Adult female wasps attack adult mole crickets and large nymphs on the ground surface, and will chase them out of their galleries. The mole cricket is then paralyzed temporarily by a sting to the head from the wasp. Then, an egg is laid on the underside of the mole cricket’s thorax. After a few minutes, the mole cricket recovers from paralysis and continues its activities. After six to seven days a wasp larva hatches from the egg and begins feeding on the mole cricket, destroying the latter in about two weeks. The fully grown wasp larva spins a cocoon in the mole cricket’s gallery and pupates. The pupal stage lasts six to 10 weeks. Male and female adult wasps are short lived when in captivity. In nature their flights seem of short duration. They are most active near the middle of the day.
Larra analis, native to the eastern United States, is a specialist natural enemy of the northern mole cricket. It has not been seen to attack Neoscapteriscus mole crickets in nature. Larra bicolor, when presented with northern mole crickets in the laboratory, generally is quickly repelled by sticky fluids with which the northern mole cricket defends itself. Larra bicolor eggs laid successfully in the laboratory on northern mole crickets die as larvae.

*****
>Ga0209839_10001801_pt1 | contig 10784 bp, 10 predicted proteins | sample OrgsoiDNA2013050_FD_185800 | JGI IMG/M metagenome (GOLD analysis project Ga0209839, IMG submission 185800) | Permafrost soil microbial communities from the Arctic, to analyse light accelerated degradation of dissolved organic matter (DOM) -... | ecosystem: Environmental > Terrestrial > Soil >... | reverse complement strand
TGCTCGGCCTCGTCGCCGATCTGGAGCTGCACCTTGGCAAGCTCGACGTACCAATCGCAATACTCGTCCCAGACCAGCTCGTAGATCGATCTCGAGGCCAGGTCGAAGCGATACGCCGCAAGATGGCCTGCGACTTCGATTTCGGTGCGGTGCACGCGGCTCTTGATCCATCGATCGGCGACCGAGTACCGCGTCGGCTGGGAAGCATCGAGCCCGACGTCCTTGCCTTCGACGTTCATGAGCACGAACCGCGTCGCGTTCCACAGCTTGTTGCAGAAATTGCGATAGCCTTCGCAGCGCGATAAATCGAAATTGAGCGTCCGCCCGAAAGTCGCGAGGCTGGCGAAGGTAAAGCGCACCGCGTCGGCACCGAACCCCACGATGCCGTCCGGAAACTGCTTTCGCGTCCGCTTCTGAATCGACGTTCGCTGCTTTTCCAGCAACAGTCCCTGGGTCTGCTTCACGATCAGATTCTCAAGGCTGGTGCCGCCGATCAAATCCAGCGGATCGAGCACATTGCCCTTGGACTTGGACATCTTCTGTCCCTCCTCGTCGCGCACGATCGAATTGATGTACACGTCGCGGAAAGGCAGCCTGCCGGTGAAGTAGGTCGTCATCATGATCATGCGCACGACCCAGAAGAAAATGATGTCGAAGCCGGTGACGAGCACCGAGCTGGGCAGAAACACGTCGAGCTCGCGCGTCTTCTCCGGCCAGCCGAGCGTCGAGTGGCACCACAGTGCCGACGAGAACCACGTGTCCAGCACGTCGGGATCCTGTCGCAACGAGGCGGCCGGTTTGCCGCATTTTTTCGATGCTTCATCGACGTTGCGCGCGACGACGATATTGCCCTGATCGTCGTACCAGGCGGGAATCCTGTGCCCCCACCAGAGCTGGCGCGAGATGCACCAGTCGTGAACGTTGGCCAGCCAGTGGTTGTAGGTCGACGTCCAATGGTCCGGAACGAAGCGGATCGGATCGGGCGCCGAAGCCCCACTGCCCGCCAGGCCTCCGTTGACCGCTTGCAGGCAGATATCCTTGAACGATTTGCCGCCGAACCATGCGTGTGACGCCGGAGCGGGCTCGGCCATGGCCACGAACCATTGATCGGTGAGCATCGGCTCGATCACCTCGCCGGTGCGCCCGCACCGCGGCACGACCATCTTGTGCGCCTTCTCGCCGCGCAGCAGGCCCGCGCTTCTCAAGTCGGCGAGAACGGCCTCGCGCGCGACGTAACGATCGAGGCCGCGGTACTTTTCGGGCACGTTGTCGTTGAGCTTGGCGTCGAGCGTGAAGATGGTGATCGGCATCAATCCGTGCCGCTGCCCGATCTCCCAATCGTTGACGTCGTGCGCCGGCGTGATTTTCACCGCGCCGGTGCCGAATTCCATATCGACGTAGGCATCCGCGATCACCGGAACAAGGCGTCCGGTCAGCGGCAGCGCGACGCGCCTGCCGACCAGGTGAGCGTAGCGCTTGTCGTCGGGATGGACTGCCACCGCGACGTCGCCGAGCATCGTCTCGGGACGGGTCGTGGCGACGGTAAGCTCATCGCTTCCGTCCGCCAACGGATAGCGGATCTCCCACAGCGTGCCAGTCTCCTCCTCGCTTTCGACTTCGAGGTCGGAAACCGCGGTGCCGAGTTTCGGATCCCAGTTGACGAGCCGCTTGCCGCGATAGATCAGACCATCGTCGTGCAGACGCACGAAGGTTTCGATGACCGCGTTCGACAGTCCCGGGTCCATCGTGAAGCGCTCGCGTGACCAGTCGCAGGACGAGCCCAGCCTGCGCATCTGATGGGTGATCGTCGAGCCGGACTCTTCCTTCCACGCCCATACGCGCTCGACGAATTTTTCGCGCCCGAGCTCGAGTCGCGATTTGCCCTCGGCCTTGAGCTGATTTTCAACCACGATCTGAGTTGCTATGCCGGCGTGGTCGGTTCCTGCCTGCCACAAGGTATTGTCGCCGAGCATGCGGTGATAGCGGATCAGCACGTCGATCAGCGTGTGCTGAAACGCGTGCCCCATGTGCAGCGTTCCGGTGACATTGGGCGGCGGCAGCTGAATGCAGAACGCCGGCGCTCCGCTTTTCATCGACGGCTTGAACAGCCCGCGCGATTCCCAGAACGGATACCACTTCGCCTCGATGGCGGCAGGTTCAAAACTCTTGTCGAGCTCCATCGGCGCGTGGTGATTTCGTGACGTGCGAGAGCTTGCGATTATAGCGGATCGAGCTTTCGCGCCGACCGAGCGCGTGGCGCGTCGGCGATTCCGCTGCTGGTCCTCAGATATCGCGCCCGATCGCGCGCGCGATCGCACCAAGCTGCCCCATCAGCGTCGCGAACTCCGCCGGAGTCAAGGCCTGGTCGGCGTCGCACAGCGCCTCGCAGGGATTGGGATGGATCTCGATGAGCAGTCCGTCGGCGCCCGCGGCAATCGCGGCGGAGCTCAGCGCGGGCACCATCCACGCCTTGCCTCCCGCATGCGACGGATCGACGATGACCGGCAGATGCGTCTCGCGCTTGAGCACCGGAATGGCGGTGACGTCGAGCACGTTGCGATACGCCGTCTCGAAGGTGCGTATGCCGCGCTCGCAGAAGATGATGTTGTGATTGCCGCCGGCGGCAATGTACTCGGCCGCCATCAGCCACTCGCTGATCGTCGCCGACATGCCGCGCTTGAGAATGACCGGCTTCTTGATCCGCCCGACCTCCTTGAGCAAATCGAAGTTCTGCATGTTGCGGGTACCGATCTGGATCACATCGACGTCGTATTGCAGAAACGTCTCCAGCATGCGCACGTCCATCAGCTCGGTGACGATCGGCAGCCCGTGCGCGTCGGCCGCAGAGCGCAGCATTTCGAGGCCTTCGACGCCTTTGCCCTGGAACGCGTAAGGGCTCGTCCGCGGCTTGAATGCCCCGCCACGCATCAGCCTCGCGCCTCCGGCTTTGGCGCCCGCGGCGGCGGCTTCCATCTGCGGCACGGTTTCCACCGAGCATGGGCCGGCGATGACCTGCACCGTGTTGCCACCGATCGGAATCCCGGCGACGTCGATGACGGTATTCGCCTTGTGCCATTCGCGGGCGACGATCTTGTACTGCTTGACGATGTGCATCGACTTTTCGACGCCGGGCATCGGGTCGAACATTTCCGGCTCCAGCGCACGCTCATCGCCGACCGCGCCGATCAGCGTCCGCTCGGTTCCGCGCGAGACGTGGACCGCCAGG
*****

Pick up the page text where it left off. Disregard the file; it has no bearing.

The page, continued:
Larra bicolor was introduced to Puerto Rico in the 1930s to combat Neoscapteriscus didactylus (Latreille). A laboratory study published in 1984 showed, however, that this species of mole cricket is not dealt with very successfully by the wasp. The three Neoscapteriscus species now present in Florida (shortwinged, southern and tawny mole crickets) were found to be better hosts.
The behavior of Larra bicolor was studied in the field at Ft. Lauderdale in the mid-1980s. There, wasp eggs and larvae were not found on tawny and southern mole crickets, even though those mole crickets were attacked by the wasp in the laboratory. Instead, wasp eggs and larvae were only found on shortwinged mole crickets. It is curious that shortwinged mole crickets are the only species shared between Florida and Puerto Rico. There is thus a possibility that it is the shortwinged mole cricket that serves as the major host of the wasp in Puerto Rico, too.
In 1988–1989 a stock of Larra bicolor was imported from Santa Cruz, Bolivia, and was released at three sites in and near Gainesville. The sites had been prepared by planting of Spermacoce verticillata from southern Florida. In 1993, this stock was found to be established. By late 1997, its population was found to have spread at least 30 km to the west and to the northeast. By late 2002, it had spread as much as 280 km to the northwest and south. Evidently it is attacking tawny and southern mole crickets and is finding suitable nectar sources other than Spermacoce verticillata. This Bolivian strain of Larra bicolor evidently is better adapted for Florida conditions than is the “Puerto Rican” strain, and probably will continue to spread. Its effects on mole cricket populations have not yet been evaluated thoroughly. Where a preliminary evaluation has been made, the wasp was estimated to kill almost 70 percent of mole crickets at two favorable sites where chemicals were not used, and where nectar-source plants were plentiful.